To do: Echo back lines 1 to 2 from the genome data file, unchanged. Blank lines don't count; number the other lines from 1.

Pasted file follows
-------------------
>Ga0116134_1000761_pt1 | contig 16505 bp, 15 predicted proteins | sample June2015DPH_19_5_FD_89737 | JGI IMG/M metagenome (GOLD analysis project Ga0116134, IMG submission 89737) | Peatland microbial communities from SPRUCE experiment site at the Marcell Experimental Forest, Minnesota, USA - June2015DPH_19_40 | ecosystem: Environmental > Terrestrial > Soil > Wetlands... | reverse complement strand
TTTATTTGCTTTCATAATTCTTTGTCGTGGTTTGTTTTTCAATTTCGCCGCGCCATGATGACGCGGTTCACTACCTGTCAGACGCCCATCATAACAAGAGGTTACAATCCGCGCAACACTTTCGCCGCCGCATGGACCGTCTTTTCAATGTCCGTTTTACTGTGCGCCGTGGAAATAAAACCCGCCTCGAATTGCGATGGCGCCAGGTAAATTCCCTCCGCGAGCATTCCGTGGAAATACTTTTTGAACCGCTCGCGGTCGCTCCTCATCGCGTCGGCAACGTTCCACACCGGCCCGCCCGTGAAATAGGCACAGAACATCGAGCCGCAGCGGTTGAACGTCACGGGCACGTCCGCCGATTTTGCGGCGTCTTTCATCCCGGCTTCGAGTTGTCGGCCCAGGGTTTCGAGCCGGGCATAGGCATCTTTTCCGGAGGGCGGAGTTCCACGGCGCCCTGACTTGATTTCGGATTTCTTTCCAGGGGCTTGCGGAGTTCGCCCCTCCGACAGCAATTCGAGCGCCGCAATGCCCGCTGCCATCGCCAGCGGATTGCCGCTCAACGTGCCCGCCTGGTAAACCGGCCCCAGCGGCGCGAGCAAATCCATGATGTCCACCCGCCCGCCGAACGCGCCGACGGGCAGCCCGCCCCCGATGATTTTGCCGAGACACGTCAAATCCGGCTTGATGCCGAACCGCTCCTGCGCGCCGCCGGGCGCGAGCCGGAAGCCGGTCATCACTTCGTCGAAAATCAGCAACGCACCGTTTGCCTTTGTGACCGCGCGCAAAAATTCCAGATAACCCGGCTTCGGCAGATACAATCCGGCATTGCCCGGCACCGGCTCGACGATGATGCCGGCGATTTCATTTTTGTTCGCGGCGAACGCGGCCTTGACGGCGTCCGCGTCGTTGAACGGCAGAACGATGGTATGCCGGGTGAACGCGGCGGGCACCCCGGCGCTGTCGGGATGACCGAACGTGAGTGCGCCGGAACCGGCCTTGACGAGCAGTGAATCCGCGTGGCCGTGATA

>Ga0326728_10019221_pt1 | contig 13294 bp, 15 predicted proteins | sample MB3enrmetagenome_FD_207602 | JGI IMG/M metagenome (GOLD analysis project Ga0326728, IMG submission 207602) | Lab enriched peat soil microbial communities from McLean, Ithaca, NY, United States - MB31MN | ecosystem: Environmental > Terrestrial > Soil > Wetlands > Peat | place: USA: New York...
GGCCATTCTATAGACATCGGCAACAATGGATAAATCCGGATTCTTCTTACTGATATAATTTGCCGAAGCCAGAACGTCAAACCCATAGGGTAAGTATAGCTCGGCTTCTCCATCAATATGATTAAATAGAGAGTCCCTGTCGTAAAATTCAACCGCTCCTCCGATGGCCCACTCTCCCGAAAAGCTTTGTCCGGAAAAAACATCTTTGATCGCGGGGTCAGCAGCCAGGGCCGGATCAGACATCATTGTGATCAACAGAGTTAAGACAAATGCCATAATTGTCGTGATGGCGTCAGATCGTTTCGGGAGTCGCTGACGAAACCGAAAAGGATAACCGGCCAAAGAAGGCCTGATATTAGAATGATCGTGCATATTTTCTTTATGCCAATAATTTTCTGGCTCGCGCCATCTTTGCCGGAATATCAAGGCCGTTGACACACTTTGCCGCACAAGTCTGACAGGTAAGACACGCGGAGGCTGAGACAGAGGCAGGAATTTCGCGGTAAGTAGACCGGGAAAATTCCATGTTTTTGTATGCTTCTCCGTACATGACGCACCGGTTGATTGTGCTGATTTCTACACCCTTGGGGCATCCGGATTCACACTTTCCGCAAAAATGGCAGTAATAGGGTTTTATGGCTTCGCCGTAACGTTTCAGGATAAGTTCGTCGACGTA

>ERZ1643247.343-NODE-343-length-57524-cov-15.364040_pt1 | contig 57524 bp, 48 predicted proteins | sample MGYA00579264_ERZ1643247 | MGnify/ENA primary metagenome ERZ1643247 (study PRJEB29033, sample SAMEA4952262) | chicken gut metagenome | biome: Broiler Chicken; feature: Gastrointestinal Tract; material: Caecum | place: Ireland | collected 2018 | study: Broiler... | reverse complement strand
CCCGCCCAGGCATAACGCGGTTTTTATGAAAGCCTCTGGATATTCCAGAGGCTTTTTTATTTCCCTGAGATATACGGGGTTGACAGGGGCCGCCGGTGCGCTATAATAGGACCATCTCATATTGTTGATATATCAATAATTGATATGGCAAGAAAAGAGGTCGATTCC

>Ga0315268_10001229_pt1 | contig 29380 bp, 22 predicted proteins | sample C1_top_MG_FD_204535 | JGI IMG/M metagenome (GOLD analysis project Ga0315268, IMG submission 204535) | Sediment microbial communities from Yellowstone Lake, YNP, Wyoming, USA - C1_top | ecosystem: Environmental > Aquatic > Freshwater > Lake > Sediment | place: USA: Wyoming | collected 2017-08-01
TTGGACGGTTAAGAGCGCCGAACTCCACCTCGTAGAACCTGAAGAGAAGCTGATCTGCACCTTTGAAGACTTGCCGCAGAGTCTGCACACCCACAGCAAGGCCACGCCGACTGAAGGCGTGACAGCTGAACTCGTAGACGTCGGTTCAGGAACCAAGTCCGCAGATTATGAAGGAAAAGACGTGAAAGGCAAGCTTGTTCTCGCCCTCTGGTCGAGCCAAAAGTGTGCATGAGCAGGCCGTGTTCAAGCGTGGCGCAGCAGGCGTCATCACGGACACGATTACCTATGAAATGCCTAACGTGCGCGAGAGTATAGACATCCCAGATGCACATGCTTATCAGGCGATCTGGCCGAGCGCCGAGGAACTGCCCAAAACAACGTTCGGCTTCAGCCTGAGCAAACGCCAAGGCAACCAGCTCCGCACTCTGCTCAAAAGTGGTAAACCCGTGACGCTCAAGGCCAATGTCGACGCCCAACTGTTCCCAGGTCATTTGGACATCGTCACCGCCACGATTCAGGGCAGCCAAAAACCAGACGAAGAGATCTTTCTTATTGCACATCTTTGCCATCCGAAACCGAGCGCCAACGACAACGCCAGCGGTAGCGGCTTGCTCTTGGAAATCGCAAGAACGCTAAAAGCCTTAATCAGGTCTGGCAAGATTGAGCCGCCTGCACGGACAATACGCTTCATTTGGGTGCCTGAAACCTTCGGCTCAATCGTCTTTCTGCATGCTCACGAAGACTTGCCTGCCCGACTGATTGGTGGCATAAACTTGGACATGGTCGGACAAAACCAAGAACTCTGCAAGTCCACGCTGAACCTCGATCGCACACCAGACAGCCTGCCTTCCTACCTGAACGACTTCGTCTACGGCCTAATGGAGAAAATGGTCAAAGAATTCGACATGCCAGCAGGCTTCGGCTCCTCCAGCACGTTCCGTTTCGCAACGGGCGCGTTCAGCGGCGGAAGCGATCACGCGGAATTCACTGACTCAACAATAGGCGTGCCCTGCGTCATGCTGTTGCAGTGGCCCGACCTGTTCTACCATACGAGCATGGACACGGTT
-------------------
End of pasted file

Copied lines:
>Ga0116134_1000761_pt1 | contig 16505 bp, 15 predicted proteins | sample June2015DPH_19_5_FD_89737 | JGI IMG/M metagenome (GOLD analysis project Ga0116134, IMG submission 89737) | Peatland microbial communities from SPRUCE experiment site at the Marcell Experimental Forest, Minnesota, USA - June2015DPH_19_40 | ecosystem: Environmental > Terrestrial > Soil > Wetlands... | reverse complement strand
TTTATTTGCTTTCATAATTCTTTGTCGTGGTTTGTTTTTCAATTTCGCCGCGCCATGATGACGCGGTTCACTACCTGTCAGACGCCCATCATAACAAGAGGTTACAATCCGCGCAACACTTTCGCCGCCGCATGGACCGTCTTTTCAATGTCCGTTTTACTGTGCGCCGTGGAAATAAAACCCGCCTCGAATTGCGATGGCGCCAGGTAAATTCCCTCCGCGAGCATTCCGTGGAAATACTTTTTGAACCGCTCGCGGTCGCTCCTCATCGCGTCGGCAACGTTCCACACCGGCCCGCCCGTGAAATAGGCACAGAACATCGAGCCGCAGCGGTTGAACGTCACGGGCACGTCCGCCGATTTTGCGGCGTCTTTCATCCCGGCTTCGAGTTGTCGGCCCAGGGTTTCGAGCCGGGCATAGGCATCTTTTCCGGAGGGCGGAGTTCCACGGCGCCCTGACTTGATTTCGGATTTCTTTCCAGGGGCTTGCGGAGTTCGCCCCTCCGACAGCAATTCGAGCGCCGCAATGCCCGCTGCCATCGCCAGCGGATTGCCGCTCAACGTGCCCGCCTGGTAAACCGGCCCCAGCGGCGCGAGCAAATCCATGATGTCCACCCGCCCGCCGAACGCGCCGACGGGCAGCCCGCCCCCGATGATTTTGCCGAGACACGTCAAATCCGGCTTGATGCCGAACCGCTCCTGCGCGCCGCCGGGCGCGAGCCGGAAGCCGGTCATCACTTCGTCGAAAATCAGCAACGCACCGTTTGCCTTTGTGACCGCGCGCAAAAATTCCAGATAACCCGGCTTCGGCAGATACAATCCGGCATTGCCCGGCACCGGCTCGACGATGATGCCGGCGATTTCATTTTTGTTCGCGGCGAACGCGGCCTTGACGGCGTCCGCGTCGTTGAACGGCAGAACGATGGTATGCCGGGTGAACGCGGCGGGCACCCCGGCGCTGTCGGGATGACCGAACGTGAGTGCGCCGGAACCGGCCTTGACGAGCAGTGAATCCGCGTGGCCGTGATA